Countries invest in educational institutions mostly because they expect to foster economic growth, productivity and development, among other reasons. However, they do not all invest the same amount. In OECD countries the preferences of public and private agents regarding the proportion of education expenditure relative to GDP are different. In Portugal, for all levels of education combined the expenditure on educational institutions as a percentage of GDP (from public and private sources) was 5,5 in 2005 and 5,8 in 2010, values that, albeit growing, are inferior to those of the OECD average, 5,8 in 2005 and 6,3 in 2010.
Analyzing the expenditure on educational institutions as a percentage of GDP for all levels of education by source of fund in 2010, we verify that private expenditures in Portugal were 0,4% and in OECD average they were 0,9%, and that public expenditures both in Portugal and OECD average correspond to 5,4% of GDP. As a result, the difference comes, mostly, from private expenditure. Notice also, the large public weight on education funding in OECD countries
In fact, many of the OECD countries with the greatest growth in private spending have also had the largest increases in public funding, denoting that private spending tends to complement public investment rather than replace it.
The demand for high-quality education has costs that must be balanced against other demands on public expenditure (health care, justice, social support…) and the overall revenues (mostly fiscal) in order to compensate de deficit originated, especially in the current international economic context.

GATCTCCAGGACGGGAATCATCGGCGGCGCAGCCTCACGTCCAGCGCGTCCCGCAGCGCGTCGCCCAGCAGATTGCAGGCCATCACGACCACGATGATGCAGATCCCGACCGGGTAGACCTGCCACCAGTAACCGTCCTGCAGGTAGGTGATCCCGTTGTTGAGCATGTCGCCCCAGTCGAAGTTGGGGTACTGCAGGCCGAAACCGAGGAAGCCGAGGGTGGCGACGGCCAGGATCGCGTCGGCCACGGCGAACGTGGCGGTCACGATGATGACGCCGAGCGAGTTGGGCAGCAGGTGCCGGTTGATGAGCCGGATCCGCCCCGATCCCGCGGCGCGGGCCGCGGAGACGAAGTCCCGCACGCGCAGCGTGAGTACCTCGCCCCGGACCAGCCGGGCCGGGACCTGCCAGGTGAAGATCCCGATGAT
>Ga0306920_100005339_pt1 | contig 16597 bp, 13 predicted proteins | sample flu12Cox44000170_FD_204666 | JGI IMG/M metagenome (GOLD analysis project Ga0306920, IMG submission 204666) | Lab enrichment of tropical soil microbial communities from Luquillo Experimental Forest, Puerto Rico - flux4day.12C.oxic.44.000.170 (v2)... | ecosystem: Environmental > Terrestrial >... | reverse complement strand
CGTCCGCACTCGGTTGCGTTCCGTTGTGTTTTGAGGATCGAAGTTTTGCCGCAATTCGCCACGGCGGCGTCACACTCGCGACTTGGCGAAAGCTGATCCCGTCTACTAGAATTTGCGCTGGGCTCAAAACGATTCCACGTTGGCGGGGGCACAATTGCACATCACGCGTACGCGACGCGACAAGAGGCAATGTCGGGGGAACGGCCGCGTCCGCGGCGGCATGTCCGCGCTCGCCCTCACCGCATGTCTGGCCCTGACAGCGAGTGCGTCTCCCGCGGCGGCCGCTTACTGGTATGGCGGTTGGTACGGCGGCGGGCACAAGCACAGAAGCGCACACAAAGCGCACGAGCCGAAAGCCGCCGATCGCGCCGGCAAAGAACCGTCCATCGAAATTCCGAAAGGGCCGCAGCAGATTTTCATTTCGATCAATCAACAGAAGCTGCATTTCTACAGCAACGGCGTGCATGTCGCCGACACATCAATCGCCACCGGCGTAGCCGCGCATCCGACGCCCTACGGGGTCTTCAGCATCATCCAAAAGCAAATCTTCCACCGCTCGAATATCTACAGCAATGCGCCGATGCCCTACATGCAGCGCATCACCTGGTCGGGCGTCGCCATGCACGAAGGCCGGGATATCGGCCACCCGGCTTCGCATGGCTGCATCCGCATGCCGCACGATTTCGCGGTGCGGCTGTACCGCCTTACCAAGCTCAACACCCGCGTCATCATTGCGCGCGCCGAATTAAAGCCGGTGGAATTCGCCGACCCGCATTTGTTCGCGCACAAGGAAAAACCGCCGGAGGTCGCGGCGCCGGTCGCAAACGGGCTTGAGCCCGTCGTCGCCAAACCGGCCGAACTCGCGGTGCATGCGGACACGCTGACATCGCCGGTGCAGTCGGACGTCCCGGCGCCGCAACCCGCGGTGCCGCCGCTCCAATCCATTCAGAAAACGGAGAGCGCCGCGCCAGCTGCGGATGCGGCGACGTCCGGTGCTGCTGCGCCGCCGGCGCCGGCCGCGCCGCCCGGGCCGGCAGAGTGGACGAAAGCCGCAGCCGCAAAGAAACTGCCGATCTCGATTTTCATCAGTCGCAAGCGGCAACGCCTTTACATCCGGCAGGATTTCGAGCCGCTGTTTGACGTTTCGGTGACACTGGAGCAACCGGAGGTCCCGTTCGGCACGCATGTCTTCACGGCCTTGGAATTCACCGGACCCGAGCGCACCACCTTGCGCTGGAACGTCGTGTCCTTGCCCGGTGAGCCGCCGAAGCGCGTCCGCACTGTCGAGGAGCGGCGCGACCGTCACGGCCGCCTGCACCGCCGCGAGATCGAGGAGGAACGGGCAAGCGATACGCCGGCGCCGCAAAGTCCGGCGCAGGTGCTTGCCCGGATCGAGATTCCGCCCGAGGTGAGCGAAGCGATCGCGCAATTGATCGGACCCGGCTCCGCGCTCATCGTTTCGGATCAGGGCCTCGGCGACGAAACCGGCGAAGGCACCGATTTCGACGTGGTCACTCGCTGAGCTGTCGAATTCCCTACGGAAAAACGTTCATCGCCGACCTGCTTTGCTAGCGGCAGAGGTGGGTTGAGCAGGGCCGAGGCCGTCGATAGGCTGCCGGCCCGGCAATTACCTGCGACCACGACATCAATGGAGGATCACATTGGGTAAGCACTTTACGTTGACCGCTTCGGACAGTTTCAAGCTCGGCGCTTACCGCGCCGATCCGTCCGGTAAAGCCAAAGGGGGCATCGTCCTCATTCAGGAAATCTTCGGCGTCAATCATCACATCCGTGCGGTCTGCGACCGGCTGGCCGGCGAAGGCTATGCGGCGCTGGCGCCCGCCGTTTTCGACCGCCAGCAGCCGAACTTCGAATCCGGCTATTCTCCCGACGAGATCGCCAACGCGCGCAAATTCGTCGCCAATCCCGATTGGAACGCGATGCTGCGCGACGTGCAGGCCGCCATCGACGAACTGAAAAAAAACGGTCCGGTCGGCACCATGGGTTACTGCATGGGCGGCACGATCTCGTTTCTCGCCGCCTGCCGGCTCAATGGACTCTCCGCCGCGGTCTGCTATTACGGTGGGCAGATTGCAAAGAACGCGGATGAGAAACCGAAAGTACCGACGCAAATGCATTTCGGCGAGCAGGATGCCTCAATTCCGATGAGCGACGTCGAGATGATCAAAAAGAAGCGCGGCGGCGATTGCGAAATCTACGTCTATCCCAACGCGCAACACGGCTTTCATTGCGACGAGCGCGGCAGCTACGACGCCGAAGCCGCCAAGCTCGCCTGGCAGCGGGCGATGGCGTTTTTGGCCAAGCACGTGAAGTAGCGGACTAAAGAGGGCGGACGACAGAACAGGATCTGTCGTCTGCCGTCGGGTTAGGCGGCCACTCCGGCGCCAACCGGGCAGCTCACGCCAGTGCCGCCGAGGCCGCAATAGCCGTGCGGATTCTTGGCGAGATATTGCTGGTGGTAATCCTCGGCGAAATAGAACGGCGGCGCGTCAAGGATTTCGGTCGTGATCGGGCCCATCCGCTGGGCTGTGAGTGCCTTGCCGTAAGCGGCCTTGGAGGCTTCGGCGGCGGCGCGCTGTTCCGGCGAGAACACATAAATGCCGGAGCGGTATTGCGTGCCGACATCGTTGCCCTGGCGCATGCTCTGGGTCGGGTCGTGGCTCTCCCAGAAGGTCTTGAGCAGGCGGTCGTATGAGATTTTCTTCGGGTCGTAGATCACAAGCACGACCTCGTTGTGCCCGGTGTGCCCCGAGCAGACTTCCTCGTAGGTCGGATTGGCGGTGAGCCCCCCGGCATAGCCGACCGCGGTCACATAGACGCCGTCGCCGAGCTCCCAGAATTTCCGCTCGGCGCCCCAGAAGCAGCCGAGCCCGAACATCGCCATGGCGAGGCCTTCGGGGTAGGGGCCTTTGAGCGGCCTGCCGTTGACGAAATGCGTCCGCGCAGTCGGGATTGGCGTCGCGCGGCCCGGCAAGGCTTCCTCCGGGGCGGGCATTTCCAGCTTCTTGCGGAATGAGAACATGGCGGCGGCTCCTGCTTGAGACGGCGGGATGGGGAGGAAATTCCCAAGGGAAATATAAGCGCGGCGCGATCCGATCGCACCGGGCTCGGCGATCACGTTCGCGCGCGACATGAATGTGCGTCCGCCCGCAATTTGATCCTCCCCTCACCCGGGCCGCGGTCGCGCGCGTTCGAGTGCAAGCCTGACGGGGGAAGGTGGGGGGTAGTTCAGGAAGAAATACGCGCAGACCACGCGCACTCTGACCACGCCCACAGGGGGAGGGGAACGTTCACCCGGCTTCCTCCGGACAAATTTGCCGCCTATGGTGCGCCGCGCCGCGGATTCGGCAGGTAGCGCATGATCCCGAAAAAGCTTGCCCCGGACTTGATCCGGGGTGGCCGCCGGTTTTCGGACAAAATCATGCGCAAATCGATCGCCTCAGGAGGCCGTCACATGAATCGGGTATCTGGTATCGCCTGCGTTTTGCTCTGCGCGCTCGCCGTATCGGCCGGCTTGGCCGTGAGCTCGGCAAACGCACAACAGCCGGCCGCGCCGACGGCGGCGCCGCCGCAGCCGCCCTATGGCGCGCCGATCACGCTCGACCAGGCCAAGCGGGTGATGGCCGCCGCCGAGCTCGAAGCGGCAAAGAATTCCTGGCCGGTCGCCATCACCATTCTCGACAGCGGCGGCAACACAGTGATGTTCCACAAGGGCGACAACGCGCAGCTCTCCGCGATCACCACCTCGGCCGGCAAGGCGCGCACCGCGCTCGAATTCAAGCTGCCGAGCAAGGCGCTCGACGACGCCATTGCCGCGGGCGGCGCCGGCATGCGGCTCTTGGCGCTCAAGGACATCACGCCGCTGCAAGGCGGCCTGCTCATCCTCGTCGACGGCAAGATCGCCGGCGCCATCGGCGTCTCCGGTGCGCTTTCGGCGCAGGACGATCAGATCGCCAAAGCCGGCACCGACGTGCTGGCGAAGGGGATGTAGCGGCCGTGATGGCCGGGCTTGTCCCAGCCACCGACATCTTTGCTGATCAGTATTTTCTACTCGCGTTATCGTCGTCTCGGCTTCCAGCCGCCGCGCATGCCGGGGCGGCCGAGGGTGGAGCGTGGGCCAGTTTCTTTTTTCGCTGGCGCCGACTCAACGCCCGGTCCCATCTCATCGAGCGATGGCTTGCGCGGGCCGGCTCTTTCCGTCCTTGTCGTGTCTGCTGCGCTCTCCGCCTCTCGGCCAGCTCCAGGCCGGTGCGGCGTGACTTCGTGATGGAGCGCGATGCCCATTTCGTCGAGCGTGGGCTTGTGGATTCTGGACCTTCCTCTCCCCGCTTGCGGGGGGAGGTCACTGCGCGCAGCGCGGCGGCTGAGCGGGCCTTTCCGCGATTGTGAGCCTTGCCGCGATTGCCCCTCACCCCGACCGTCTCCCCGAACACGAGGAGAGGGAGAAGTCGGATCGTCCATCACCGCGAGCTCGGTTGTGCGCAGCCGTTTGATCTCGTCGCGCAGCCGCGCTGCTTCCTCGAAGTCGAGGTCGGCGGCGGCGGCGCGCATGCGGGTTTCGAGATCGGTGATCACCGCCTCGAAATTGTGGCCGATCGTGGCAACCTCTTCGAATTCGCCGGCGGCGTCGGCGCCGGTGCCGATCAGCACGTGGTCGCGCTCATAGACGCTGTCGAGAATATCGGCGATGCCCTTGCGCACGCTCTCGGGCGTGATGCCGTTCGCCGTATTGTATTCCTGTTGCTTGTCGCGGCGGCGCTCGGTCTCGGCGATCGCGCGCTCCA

Indicators such as the presented ones can be affected by financial crises. It is not possible yet to analyze the full extent of the impact of the recent crisis, but it is still interesting to look at the already available data, as the following picture, from “Education at a Glance 2013 – OECD”.
We can see that public expenditure on educational institutions increased while GDP decreased in most of these countries between 2008 and 2010. Nevertheless, when the changes between 2008-2009 and 2009-2010 are analyzed separately the picture is not so positive.
In the period 2008 to 2009, GDP decreased in most countries while public expenditure on educational institutions increased (4% – OECD average). Between 2009 and 2010, while GDP rose in most countries, public expenditure on educational institutions fell in one-third of OECD countries.
This reinforces the trend that the cuts in education budgets observed in one-third of countries in 2010 will also begin to appear in more OECD countries over the next years.
Once more than three-quarters of education expenditure in most countries comes from public sources, we could expect that the downturn in GDP growth would affect public spending on education, yet data show us that the education sector has been relatively protected from early budget cuts.
The effect of the financial crisis on education budgets is more evident in the OECD countries that had substantial budget deficits in 2010 and 2011 (such as Greece, Ireland, Portugal or Spain). In 2011-2012, cuts in education budgets of more than 5% were observed, for instance in Portugal.
Therefore, we cannot forget that these are still first-stage results of the recent economic crisis and that in the next years it is going to be possible to have a clearer and more complete image of these consequences.
Sara Simões #643